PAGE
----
Getting the most out of green spaces

Published: 09 November 2008

A recent report has highlighted the importance of green spaces. Researchers from  Glasgow University and the University of St Andrews found that green spaces cut the "health gap" between rich and poor. The "health gap" is the effect that shows that people living in poorer areas have more health problems than those living in more affluent areas.

The study has shown that the presence of green spaces (parks and woodlands etc) reduces the difference in health of rich and poor. The report suggests that living near green spaces reduces the risk of heart attacks and strokes, presumably through people taking more exercise.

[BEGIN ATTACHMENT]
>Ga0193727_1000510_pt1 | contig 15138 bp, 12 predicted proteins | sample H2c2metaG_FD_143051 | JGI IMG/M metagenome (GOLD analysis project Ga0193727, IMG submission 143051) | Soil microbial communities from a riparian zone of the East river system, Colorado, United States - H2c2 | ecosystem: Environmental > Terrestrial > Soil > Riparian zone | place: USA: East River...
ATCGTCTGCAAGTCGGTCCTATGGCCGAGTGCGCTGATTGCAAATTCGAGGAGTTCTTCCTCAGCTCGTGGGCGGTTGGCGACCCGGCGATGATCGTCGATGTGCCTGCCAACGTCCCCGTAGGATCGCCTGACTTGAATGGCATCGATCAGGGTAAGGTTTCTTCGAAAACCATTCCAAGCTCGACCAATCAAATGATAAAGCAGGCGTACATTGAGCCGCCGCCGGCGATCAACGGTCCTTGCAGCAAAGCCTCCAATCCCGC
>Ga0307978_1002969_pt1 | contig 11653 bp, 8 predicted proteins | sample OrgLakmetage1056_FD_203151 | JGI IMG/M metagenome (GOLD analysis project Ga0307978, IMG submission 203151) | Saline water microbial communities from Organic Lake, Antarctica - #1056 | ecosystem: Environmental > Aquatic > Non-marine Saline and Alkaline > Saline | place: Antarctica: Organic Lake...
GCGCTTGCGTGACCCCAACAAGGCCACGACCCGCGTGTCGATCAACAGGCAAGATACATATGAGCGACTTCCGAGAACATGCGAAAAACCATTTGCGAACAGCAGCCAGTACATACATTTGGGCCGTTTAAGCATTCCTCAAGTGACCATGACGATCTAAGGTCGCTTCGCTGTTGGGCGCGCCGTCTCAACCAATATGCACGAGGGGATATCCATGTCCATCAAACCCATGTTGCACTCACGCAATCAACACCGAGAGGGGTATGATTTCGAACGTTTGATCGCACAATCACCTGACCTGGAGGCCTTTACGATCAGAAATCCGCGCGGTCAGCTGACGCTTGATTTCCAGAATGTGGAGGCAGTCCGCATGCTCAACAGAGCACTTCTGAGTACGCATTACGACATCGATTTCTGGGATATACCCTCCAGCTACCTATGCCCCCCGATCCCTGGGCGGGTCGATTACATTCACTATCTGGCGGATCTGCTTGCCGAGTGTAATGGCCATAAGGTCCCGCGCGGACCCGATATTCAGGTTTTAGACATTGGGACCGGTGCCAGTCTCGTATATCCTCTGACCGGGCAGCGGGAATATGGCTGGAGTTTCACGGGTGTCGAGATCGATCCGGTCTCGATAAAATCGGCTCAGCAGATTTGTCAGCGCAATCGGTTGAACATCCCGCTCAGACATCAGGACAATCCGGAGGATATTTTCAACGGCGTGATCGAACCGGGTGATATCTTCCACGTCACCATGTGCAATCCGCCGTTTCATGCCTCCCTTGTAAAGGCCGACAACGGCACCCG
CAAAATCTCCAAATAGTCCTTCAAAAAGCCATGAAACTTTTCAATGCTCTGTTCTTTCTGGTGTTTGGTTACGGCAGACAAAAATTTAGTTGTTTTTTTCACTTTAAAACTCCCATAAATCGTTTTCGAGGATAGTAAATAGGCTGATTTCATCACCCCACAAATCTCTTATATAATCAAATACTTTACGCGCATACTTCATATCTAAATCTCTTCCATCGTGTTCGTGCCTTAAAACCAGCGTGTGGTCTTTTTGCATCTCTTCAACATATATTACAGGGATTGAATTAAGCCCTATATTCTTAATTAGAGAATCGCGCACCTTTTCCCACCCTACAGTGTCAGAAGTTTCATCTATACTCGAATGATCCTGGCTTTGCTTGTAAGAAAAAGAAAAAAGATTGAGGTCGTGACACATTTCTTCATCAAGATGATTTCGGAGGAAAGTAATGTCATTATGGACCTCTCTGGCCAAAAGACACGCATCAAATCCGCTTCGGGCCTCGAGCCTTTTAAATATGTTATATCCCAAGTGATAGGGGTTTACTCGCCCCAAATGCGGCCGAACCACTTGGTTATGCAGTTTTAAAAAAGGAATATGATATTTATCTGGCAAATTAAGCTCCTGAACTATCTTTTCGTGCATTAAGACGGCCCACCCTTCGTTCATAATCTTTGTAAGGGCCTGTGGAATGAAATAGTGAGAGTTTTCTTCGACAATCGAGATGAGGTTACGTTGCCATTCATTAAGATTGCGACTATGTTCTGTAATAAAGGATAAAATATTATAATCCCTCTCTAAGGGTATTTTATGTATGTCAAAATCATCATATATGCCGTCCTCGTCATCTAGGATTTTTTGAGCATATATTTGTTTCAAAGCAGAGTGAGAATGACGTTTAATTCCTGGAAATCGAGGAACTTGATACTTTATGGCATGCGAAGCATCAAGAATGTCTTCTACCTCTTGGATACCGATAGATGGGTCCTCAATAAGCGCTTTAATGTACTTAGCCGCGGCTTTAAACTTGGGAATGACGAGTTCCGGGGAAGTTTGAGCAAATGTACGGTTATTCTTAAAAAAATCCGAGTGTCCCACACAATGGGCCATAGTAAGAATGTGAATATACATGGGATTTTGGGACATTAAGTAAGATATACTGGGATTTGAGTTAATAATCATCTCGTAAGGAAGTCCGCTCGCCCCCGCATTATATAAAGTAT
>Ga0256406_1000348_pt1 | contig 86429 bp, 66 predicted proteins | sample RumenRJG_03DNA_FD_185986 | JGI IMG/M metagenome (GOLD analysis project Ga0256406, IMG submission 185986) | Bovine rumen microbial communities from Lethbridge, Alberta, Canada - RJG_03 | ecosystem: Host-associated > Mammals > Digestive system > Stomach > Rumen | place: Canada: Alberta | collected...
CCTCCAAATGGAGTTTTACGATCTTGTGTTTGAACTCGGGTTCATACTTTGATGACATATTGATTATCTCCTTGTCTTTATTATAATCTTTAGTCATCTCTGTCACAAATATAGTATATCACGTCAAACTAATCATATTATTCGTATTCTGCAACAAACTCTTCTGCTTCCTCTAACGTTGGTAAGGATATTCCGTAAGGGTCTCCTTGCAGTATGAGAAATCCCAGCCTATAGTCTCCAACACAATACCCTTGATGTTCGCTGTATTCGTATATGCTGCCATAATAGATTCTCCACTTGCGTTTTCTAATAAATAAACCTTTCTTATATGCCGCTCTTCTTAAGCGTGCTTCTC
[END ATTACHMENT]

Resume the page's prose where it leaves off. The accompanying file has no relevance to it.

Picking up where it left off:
In addition, August's issue of BBC Wildlife magazine carried an article asking "Are children losing touch with the wild world?". The author surveyed 700 children to find out how much knowledge children had about the countryside and how often they visited local wild spaces.

The survey showed that many children were unable to identify some of the commonest wildlife in the UK. Most worryingly the survey showed that low numbers of children visited the countryside or even played outside. This is of extra concern in light of the findings of the report showing the importance of green spaces to people's health. 

The AES is an organisation committed to encouraging people (young and old) to get out and explore their environment. We want everyone to get the most out of the green spaces they have access to, to appreciate the diversity of life in these green spaces and to enjoy being outdoors!

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